On Saturday 9th August on Track E, Session 1, Jenn J McLeod shares Small Town Twists and Secrets.
We’ve heard it said: “There are no new plots, just twists on well-loved tropes.” So, what can a writer do to put their own twist on a tried and true plot to make their small town secrets story a standout? With this in mind, I set out to study what makes the marriage of small towns and secrets so popular with readers (and therefore publishers). In 2010 I built a brand around small towns and finished my first novel about small towns keeping big secrets.
Your Presenter – Jenn J McLeod
Extraordinarily ordinary #countrypubdweller who (somehow) secured a four-book contract with Simon & Schuster!
Have you presented sessions at previous conferences, for RWA or other organisations?
I delivered a small version of Small Town Secrets at the 2013 Bellingen Writers Festival.
I love sharing what I’ve learned with others and this topic is very close to my heart. For me, stories about small towns and secrets are like wine and crackers – they go down so well together! Add a book and it’s happy hour heaven for me. Like wine, there are ways to infuse your story with secrets and, like your favourite mixer, adding a twist can make the experience just perfect. Developing my “small town secrets” platform was integral to securing my contract.
What will participants take away from this session?
Learn the secret to a good secret, the ways to use secrets in fiction, and what a writer can do to put their own twist on a tried and true plot by exploring:
• What makes small town stories thrive and what makes them die.
• The importance of authenticity.
• The secret to a good secret and ways to use secrets in fiction.
Which members will benefit most from this session?
Primarily focused on aspiring authors who want to avoid small town traps and clichés when plotting/writing, the information will be relevant to other writers. IMPORTANTLY: my use of the term ‘Small town’ is not solely for the remote and dusty setting. This session will be just as relevant for any fictional group dynamic (eg the small community on the coast, the sleepy out of the way town that sits quietly on a lazy river, a city suburb, or a crammed cul-de-sac. Think Wisteria Lane!)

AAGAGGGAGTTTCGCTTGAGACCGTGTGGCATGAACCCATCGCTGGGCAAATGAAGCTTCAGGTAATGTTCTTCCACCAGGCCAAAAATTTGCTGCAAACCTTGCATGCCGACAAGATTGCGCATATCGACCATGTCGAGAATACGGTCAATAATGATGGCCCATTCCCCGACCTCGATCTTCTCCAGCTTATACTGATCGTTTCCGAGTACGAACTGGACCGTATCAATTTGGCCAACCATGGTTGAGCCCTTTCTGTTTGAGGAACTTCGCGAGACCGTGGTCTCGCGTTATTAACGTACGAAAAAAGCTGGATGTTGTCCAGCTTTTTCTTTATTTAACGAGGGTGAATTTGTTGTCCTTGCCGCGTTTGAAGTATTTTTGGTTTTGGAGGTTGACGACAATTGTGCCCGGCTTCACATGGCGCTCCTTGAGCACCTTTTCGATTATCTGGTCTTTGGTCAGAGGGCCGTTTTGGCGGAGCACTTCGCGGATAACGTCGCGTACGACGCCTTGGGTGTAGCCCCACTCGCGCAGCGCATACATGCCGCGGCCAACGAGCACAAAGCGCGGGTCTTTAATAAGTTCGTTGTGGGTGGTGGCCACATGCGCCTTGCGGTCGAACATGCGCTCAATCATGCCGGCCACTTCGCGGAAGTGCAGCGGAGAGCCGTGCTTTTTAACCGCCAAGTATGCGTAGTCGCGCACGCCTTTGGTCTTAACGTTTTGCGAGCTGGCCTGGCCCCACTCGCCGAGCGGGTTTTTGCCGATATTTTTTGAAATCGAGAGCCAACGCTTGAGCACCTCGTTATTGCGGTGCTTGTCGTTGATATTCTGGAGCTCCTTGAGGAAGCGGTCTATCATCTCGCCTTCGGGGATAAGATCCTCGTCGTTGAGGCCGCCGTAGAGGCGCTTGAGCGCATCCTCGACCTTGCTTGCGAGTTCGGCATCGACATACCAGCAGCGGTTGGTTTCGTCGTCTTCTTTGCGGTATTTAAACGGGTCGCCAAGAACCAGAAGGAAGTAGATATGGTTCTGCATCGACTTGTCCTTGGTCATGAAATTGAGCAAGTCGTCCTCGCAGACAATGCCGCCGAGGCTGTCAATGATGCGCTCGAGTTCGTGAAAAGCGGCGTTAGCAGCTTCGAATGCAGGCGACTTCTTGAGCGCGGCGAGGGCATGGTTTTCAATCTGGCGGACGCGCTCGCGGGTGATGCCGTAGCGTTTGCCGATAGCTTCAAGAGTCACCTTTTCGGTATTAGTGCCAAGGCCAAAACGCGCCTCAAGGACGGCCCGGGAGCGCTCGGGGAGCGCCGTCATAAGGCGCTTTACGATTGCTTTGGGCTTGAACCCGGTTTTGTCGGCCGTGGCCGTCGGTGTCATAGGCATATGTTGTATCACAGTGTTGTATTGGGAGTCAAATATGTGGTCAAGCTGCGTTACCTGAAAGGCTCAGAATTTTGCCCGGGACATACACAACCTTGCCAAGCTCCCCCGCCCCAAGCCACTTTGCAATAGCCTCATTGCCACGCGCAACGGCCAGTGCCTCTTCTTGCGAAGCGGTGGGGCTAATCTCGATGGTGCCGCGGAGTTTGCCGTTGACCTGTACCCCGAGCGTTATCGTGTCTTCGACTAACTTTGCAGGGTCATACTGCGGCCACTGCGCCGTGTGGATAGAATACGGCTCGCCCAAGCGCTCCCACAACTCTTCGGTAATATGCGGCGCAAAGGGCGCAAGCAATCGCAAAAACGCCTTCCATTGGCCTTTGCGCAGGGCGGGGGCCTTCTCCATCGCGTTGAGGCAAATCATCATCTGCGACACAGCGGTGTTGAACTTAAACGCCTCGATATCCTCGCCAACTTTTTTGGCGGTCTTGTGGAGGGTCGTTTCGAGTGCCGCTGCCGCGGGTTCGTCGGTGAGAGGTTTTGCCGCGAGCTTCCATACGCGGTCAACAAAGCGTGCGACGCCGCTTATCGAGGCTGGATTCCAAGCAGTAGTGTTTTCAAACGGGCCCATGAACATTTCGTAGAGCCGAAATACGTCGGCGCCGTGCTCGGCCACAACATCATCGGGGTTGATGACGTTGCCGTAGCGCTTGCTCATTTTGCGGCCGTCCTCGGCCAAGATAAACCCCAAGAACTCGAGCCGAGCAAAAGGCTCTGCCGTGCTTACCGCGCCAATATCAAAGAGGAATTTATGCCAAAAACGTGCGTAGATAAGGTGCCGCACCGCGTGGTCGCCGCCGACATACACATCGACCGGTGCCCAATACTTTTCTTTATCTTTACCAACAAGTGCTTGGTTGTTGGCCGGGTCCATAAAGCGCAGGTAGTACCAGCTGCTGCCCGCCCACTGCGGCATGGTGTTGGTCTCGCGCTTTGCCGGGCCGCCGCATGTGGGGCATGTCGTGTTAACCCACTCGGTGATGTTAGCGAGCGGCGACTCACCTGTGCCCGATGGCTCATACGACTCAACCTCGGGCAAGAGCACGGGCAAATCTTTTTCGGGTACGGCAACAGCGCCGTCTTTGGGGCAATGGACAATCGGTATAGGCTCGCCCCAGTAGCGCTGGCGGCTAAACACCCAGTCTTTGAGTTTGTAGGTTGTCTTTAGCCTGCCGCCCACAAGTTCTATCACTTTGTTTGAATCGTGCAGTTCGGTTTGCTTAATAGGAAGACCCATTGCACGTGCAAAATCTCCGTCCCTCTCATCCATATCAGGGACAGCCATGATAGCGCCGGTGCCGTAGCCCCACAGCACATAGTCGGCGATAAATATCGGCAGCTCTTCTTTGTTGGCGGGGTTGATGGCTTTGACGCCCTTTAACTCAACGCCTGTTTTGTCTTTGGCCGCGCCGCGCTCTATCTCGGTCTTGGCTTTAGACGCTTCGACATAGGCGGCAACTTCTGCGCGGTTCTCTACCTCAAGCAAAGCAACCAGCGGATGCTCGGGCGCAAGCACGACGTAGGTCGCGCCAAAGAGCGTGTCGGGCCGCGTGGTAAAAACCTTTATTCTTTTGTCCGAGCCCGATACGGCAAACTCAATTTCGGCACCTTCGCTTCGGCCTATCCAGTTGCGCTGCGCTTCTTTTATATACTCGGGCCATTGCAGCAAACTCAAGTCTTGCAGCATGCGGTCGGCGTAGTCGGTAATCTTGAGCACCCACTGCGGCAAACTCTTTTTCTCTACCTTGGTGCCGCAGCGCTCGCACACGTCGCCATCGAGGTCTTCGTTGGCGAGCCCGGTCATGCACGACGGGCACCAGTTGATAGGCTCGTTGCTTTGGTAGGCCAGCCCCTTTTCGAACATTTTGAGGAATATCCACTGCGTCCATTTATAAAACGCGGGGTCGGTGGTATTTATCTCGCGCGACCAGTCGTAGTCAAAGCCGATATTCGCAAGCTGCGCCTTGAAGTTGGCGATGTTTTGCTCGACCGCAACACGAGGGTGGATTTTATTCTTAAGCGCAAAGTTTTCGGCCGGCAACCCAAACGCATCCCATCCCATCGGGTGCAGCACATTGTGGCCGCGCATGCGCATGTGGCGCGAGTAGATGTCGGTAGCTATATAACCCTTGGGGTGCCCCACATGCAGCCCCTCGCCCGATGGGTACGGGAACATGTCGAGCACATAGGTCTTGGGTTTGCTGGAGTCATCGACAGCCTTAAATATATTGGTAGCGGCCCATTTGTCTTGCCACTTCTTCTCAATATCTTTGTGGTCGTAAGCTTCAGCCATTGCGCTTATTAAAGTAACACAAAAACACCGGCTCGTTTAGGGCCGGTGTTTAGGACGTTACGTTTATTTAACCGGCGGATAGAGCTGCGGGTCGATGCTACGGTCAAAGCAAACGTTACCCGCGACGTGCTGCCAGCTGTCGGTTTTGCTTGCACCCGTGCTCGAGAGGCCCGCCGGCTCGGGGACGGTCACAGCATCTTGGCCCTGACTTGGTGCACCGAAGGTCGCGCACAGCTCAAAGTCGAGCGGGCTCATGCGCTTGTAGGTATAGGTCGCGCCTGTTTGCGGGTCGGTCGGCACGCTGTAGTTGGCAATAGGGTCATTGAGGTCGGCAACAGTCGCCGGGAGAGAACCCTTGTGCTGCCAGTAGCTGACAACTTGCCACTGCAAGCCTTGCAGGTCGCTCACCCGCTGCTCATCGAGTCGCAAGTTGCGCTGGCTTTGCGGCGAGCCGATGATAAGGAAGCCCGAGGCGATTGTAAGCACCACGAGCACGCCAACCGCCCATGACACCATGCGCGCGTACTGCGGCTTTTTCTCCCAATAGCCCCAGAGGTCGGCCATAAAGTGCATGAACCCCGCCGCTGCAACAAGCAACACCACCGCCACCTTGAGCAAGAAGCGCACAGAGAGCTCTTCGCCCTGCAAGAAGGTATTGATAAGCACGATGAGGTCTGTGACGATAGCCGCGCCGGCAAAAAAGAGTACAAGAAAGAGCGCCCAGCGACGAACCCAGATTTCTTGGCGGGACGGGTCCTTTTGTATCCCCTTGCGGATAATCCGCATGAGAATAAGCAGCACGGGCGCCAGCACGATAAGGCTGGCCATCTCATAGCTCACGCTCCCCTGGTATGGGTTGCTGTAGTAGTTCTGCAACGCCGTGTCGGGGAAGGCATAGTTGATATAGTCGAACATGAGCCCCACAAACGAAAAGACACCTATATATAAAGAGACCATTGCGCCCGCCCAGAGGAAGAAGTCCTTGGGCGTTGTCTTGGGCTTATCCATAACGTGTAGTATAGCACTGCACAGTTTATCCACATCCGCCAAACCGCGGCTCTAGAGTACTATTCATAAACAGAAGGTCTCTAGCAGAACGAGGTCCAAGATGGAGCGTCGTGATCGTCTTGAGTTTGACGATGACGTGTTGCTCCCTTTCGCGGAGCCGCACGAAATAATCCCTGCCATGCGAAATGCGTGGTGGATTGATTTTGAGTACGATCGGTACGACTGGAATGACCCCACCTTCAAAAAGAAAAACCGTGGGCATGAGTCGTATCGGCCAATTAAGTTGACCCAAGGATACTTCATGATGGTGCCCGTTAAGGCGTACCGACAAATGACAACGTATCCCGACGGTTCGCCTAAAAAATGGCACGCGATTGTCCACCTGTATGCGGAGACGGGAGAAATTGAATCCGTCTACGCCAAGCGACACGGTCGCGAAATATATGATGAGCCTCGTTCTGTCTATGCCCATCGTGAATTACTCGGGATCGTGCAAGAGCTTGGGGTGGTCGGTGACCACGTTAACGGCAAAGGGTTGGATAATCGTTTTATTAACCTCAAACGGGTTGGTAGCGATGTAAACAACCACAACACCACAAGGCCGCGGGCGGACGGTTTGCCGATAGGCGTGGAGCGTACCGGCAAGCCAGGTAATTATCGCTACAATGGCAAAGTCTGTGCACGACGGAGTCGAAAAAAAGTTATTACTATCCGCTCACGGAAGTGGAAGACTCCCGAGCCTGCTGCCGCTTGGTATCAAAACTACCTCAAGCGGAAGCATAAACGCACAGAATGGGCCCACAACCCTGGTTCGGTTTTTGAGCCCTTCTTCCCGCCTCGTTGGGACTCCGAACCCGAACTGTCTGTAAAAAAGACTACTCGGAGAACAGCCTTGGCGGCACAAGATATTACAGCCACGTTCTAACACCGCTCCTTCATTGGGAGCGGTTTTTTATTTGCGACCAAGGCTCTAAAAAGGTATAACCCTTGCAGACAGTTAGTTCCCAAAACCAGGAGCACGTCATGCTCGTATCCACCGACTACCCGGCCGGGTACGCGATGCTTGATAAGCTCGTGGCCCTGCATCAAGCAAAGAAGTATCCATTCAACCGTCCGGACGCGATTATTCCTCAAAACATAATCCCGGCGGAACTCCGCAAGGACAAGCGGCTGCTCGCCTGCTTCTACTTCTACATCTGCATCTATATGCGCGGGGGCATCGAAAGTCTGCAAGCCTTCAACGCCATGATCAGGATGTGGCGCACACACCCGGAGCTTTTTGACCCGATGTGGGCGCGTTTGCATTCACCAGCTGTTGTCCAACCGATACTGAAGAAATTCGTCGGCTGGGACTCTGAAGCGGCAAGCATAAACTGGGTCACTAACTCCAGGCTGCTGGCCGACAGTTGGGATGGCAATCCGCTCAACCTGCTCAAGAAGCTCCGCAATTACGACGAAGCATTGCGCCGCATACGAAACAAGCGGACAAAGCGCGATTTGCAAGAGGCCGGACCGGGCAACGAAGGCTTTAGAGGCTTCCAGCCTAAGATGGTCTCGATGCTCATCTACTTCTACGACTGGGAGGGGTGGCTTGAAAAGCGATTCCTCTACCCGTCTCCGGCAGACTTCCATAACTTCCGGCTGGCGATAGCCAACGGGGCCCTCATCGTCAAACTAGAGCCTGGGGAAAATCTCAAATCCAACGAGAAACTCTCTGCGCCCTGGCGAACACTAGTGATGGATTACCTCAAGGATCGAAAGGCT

What is the best part/aspect of conference for you?
The hugs, the buzz, the chaos of catch-ups with old and new online friends (and realising none of us look like our profile pictures!) But this year? Being a ridgy-didge author and attending the book signing alongside my peers.
Any advice for conference first-timers?
I know most people are busy preparing for their ‘elevator pitch’. Well, one must also be prepared for the ‘elevator hug’. (That moment you step inside the lift and discover the person you are sharing the space with is someone you’ve been dying to meet.) My first conference, first elevator hug experience, was Melbourne 2011. Right, Helene Young? *wink*
What is your latest/current/upcoming book release and where can members find out more about you?
Simmering Season – The prefect storm is heading Maggie Lindeman’s way and it will blow the lid off a lifetime of secrets. Visit www.jennjmcleod.com to find out more about my Seasons Collection of four books, to be released by Simon & Schuster.
More Session Info:
- Beverly Eikli and Bronwyn Parry – A Lady’s Wardrobe Unlocked: Cloth and clothing in Georgian Times
Follow a day in the life of a Lady, exploring the cloth she uses for sleeping, bathing, dining and furnishings, and the layers of clothing and dressing procedures at different stages of her day. Take your historical detail to the next level with authors Beverley Eikli and Bronwyn Parry – also costume and textile historians – as they uncover some little known facts about cloth and clothing in the Georgian era. Dressed in costumes of the period, they’ll explore the Lady’s Wardrobe to reveal the many layers of clothing required by the fashionable lady, and also discuss the Linen Room and other textiles of the townhouse and castle.
The workshop will focus on the creation of strong, believable internal and external conflict between romance heroes and heroines, maintaining that conflict through layering, reinforcing and deepening, then resolving the conflict believably without either character losing or being anti-climactic. Examples will be analyzed from both books and movies and broken down into elements that will be easy to apply in participants’ own work.Create, maintain and resolve the internal and external conflict in your romance novel.
- Maisey Yates and Jackie Ashenden: It’s Not Just About Ripping Bodices
Learn to write loves scenes that readers just can’t skim. A good love scene should be about more than Tab A into Slot B, or there purely for titillation’s sake. It should be integral to the romance, changing the way the characters interact with each other, complicating the plot and deepening the conflict. It should be a scene that you can’t remove from the book without losing the character’s emotional arc, just as you can’t interchange it with another. Like a support beam in a house, it should hold up the structure and if removed would cause the whole thing to fall down.
- Christina Brooke – All About Character
Make your characters memorable using techniques every writer should know. Romance novels are all about character and how the hero and heroine interact, grow and change through falling in love. Create wonderful characters and you’re more than half way to writing a fantastic romance that editors and readers want to buy. Join Christina Brooke as she analyzes what makes great romance characters and provides practical exercises to make your characters stronger and more memorable.
- Professor Karl Roberts – Psychological Warfare
Stalking, psychopathy, domestic violence – learn about the traits and quirks of the darker personalities, and how they can be caught.
Missed any Conference info? Check the RWA Website for more: